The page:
Sunday, January 24, 2016

Fred Harvey: Taming the West One Meal at a Time




Nothing changed America as much as the iron horse.  People were finally able to travel across country in relative comfort and not have to worry about the weather, Indians, or some of the other mishaps that plagued early travelers.  A train passenger’s greatest fear was food poisoning. That’s how bad meals were along the rails.
It took one enterprising Englishman to change the way travelers ate. His name was Fred Harvey and his Harvey House restaurants eventually stretched along the Santa Fe railroad tracks from Chicago all the way to Los Angeles and San Francisco—one every hundred miles.
Hear That Whistle Blow
Fred Harvey invented the “fast-food” concept long before Ray Kroc.  Passengers were allowed only thirty minutes to get off the train, eat and board again, so time was of the essence.  He devised a system in which train conductors would telegraph passenger food orders to the restaurant in advance. This allowed the restaurant staff to prepare the food before the train pulled into the station.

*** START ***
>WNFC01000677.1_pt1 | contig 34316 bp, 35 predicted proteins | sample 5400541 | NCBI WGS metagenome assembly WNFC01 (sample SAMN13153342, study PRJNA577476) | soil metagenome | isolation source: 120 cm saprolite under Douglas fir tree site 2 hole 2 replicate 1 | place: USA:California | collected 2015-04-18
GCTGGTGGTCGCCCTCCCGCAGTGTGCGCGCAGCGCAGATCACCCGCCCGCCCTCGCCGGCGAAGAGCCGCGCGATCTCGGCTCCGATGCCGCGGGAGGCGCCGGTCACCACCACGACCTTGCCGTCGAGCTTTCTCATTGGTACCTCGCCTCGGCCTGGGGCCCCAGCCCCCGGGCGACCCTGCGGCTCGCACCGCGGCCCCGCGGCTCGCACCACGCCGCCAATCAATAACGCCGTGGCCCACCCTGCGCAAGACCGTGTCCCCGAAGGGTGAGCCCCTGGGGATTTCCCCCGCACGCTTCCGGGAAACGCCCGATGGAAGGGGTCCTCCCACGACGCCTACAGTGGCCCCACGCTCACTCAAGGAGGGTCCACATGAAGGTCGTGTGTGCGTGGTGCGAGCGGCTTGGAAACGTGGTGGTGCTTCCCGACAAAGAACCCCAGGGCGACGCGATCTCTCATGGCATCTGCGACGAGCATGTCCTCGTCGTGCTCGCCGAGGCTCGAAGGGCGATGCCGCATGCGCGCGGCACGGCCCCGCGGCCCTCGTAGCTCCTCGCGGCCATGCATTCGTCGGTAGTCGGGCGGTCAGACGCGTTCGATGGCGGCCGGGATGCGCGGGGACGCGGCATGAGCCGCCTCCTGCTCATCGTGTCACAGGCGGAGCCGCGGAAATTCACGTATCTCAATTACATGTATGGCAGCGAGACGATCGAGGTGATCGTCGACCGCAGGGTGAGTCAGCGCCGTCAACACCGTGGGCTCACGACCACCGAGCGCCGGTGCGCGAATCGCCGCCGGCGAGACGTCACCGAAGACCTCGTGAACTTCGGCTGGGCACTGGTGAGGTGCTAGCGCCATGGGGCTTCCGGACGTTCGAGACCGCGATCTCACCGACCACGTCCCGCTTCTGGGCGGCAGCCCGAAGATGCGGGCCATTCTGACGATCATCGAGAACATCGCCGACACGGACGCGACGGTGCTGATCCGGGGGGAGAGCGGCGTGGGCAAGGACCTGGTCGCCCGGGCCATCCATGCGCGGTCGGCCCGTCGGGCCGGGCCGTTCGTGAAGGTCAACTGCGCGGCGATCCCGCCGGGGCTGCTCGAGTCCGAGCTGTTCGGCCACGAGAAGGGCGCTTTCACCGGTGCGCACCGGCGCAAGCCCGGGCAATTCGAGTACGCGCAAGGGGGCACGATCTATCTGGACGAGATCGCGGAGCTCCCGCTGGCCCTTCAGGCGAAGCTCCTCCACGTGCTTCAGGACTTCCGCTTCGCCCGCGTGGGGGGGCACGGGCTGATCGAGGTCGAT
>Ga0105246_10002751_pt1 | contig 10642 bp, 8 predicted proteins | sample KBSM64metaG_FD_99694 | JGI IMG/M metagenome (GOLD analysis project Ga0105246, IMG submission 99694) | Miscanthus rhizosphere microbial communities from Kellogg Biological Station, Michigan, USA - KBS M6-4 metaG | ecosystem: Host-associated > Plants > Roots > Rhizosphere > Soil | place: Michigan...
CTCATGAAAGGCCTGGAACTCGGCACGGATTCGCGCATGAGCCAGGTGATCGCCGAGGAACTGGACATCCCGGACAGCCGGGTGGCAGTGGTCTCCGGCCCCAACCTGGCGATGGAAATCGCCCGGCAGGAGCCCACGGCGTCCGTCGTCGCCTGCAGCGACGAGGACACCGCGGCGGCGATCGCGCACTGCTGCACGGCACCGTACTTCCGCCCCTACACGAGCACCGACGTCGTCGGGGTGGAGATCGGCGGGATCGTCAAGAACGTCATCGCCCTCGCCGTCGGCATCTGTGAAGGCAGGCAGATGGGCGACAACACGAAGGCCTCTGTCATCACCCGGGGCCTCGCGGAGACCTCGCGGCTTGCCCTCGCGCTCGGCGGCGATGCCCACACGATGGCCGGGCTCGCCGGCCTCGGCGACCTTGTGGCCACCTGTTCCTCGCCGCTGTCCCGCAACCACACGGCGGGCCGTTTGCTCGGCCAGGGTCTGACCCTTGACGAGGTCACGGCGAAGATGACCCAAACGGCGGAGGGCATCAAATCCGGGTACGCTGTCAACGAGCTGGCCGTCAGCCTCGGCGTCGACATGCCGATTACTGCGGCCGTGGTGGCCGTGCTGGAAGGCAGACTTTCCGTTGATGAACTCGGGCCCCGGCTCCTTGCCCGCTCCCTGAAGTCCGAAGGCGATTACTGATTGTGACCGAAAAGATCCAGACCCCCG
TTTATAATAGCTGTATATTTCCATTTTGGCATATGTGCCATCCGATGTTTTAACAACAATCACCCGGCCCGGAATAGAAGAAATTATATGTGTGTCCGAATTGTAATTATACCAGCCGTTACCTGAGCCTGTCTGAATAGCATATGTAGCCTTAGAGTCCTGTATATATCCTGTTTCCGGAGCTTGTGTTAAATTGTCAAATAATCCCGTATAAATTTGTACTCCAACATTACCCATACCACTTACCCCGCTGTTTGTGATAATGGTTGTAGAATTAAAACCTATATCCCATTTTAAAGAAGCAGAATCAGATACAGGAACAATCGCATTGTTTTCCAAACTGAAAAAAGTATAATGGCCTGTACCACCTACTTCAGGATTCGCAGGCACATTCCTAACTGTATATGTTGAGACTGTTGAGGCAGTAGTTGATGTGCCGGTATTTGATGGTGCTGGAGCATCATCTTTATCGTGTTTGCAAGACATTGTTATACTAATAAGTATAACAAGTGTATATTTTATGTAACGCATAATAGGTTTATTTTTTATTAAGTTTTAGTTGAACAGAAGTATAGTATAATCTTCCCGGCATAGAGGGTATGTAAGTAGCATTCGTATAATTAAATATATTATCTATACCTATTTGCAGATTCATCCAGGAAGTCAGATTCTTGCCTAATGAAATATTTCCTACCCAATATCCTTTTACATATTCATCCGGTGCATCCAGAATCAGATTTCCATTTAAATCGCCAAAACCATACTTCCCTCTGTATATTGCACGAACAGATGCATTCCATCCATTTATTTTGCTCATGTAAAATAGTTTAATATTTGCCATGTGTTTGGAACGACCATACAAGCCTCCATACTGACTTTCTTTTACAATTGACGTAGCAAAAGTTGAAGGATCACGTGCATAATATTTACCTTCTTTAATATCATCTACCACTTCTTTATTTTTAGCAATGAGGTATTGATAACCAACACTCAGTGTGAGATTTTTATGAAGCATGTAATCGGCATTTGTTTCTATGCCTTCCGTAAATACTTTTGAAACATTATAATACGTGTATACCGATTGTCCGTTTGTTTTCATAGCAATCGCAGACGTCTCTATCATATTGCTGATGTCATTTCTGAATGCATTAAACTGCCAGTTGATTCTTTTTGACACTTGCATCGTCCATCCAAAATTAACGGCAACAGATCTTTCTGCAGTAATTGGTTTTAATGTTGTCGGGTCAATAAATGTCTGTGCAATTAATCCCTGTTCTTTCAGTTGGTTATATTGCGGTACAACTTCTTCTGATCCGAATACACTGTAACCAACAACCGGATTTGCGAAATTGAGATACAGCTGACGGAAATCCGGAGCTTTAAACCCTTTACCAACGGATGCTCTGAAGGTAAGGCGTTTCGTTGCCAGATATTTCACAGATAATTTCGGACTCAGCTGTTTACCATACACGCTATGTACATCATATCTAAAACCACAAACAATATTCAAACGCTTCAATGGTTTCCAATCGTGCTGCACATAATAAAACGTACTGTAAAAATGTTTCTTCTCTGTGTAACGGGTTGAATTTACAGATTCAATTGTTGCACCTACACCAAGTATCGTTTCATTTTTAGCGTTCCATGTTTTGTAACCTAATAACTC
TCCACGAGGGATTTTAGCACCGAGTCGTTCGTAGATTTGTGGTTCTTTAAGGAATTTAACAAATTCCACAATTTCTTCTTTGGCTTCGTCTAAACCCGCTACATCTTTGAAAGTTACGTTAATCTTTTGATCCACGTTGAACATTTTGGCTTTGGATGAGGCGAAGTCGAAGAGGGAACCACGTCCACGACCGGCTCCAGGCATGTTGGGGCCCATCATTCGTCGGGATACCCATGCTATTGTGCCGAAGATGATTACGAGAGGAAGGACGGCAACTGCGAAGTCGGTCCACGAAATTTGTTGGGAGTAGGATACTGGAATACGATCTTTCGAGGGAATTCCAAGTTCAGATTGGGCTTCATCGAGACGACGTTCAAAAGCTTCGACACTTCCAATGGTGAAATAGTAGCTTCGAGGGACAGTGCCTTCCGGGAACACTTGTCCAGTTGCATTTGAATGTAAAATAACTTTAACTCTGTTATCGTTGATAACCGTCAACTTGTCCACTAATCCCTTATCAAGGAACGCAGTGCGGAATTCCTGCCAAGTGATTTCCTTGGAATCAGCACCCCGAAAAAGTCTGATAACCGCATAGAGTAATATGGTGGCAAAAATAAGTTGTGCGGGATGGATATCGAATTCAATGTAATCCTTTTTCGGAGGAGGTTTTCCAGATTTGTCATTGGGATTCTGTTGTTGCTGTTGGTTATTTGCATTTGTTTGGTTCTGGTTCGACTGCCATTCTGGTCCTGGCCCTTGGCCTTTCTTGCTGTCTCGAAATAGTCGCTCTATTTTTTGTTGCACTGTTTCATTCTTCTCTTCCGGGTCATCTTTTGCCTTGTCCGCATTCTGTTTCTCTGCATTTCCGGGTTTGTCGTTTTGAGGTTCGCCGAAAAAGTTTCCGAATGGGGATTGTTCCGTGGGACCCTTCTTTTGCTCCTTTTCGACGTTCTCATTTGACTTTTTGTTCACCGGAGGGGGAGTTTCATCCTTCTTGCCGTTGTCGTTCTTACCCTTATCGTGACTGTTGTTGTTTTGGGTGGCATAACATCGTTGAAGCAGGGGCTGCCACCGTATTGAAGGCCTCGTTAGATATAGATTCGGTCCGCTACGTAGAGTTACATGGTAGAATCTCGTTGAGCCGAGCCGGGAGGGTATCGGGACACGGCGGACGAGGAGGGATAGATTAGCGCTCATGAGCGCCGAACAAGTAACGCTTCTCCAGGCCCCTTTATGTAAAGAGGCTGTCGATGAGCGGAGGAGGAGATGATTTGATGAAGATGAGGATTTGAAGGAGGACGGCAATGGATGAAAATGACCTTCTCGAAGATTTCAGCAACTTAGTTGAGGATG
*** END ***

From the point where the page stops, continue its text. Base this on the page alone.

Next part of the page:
From Dishwasher to Household Name
Harvey learned the business the hard way.  After traveling to America at the age of seventeen, he landed a job as a dishwasher at a famed New York restaurant, working his way through the ranks from dishwasher to line-cook.  He eventually landed in St. Louis where he took over the Merchants Dining Room Saloon.  His success lasted only a short time. The winds of war could not be ignored and after his partner joined the secessionist army, taking all the money the two men had saved, Harvey’s restaurant was doomed. 

After a series of jobs and personal losses, he eventually took over an eating
Harvey House in Barstow, CA.
house at the Santa Fe depot in Topeka.  He arranged for fresh fruit and meat to be railed in from Chicago and other states.  His food was so good that railroad officials worried that no one would want to travel past Topeka.
First Female Workforce